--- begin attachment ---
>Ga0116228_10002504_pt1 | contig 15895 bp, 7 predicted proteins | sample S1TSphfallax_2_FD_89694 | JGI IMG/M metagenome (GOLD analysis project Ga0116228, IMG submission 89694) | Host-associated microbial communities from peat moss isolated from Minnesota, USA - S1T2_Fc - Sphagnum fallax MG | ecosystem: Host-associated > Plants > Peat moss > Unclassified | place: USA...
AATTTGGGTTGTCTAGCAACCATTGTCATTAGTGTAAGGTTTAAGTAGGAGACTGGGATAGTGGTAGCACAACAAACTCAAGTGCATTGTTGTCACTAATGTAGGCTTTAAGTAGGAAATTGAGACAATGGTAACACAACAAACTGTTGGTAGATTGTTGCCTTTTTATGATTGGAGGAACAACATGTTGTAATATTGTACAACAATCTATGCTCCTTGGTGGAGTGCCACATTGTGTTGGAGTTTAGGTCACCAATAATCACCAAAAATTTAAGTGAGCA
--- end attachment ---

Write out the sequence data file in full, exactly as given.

>Ga0116228_10002504_pt1 | contig 15895 bp, 7 predicted proteins | sample S1TSphfallax_2_FD_89694 | JGI IMG/M metagenome (GOLD analysis project Ga0116228, IMG submission 89694) | Host-associated microbial communities from peat moss isolated from Minnesota, USA - S1T2_Fc - Sphagnum fallax MG | ecosystem: Host-associated > Plants > Peat moss > Unclassified | place: USA...
AATTTGGGTTGTCTAGCAACCATTGTCATTAGTGTAAGGTTTAAGTAGGAGACTGGGATAGTGGTAGCACAACAAACTCAAGTGCATTGTTGTCACTAATGTAGGCTTTAAGTAGGAAATTGAGACAATGGTAACACAACAAACTGTTGGTAGATTGTTGCCTTTTTATGATTGGAGGAACAACATGTTGTAATATTGTACAACAATCTATGCTCCTTGGTGGAGTGCCACATTGTGTTGGAGTTTAGGTCACCAATAATCACCAAAAATTTAAGTGAGCA